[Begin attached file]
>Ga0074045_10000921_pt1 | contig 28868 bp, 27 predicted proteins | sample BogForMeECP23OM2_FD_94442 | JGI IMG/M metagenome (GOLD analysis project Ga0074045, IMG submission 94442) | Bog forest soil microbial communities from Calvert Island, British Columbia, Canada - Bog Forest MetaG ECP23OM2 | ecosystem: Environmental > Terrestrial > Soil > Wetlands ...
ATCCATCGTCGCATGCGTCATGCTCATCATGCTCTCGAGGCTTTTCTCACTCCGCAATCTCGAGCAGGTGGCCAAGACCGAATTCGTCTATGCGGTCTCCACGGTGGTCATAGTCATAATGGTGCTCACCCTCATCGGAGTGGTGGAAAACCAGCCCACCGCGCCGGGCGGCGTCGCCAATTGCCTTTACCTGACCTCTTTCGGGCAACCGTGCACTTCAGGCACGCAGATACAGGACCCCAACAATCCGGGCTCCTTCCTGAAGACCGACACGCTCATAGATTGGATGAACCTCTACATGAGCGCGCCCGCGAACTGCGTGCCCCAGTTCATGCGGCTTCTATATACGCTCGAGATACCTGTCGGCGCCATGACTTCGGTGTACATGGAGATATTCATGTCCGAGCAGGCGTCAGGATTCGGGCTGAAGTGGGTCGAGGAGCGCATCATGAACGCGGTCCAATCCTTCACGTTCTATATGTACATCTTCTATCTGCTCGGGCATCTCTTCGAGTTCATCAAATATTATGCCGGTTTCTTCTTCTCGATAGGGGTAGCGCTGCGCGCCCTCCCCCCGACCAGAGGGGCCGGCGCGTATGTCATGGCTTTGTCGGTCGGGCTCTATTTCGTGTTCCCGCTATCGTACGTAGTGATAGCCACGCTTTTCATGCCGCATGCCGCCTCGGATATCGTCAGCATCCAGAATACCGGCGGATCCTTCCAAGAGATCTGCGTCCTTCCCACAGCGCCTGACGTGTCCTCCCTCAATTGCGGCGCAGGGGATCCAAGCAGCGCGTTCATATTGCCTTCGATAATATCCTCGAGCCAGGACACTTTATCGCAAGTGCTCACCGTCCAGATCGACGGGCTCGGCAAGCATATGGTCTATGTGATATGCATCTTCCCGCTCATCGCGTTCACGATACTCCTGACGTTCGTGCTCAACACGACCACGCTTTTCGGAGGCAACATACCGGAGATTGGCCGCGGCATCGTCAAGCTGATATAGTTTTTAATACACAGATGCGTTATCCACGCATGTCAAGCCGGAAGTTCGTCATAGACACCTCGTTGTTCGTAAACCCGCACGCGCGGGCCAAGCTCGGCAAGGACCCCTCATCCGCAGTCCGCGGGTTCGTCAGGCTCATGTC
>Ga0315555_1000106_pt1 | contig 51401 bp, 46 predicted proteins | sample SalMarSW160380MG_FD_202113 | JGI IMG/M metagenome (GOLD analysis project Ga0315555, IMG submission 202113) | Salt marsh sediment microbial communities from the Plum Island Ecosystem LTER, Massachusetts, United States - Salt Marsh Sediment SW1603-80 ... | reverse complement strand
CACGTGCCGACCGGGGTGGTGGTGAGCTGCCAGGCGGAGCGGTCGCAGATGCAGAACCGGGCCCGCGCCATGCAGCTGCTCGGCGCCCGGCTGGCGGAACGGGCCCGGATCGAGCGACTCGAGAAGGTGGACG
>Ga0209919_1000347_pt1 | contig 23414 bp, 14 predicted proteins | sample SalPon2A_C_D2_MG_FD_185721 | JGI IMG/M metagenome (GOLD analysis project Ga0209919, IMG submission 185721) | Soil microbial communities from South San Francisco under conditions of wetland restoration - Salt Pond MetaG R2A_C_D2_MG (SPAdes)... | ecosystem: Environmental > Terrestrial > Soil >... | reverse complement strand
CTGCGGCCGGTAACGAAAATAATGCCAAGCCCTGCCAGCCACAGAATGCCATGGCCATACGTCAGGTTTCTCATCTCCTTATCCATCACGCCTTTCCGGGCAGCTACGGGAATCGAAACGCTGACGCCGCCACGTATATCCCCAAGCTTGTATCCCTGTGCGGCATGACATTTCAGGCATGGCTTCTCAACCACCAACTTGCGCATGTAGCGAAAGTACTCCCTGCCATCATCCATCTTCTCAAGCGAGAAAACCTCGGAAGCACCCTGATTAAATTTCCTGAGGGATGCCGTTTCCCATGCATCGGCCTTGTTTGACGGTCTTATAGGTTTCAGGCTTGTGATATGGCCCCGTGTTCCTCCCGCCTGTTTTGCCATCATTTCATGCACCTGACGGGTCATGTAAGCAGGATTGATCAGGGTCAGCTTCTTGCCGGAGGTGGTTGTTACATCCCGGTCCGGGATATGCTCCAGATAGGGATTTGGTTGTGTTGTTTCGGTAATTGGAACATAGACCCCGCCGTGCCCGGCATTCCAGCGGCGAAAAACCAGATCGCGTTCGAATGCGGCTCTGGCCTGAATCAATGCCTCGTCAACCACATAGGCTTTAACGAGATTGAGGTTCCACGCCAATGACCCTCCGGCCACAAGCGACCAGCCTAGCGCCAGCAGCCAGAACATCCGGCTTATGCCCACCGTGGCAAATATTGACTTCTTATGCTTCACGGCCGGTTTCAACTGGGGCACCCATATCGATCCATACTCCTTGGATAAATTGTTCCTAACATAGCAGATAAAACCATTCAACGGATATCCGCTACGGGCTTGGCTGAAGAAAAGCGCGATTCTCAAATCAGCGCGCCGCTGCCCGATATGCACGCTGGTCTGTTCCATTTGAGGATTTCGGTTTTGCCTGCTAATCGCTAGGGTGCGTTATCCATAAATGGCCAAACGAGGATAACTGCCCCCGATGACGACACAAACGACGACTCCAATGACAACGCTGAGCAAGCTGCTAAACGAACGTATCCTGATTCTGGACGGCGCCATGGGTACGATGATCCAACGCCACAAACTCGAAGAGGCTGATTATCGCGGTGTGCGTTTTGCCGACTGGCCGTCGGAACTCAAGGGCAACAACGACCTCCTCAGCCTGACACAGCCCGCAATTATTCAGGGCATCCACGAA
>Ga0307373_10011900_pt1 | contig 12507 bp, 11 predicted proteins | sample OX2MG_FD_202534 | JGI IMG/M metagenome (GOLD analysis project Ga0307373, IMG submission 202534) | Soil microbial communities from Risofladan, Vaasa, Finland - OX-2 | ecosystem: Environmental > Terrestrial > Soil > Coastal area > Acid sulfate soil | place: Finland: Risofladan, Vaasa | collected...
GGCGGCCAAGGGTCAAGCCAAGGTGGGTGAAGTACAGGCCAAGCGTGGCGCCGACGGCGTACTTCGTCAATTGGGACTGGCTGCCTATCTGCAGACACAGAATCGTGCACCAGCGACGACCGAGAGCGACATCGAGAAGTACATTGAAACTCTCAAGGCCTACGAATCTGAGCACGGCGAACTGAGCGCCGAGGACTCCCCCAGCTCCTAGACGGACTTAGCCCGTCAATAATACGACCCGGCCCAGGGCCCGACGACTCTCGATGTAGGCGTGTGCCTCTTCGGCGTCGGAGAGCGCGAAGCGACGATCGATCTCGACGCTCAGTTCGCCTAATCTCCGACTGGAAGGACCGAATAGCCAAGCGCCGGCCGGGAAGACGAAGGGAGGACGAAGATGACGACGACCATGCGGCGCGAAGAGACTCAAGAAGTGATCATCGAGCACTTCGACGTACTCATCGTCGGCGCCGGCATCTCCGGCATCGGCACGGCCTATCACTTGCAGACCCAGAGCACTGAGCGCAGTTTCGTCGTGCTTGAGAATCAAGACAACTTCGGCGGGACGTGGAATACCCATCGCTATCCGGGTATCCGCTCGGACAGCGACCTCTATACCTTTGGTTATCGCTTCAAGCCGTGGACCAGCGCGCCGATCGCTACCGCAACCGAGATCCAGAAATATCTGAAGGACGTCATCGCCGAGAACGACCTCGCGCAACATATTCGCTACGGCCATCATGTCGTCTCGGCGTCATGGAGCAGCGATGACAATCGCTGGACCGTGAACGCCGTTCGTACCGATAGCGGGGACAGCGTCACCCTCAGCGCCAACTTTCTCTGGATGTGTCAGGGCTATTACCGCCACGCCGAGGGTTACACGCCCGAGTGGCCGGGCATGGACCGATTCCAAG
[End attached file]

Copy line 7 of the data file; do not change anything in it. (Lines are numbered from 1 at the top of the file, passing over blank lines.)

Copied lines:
>Ga0307373_10011900_pt1 | contig 12507 bp, 11 predicted proteins | sample OX2MG_FD_202534 | JGI IMG/M metagenome (GOLD analysis project Ga0307373, IMG submission 202534) | Soil microbial communities from Risofladan, Vaasa, Finland - OX-2 | ecosystem: Environmental > Terrestrial > Soil > Coastal area > Acid sulfate soil | place: Finland: Risofladan, Vaasa | collected...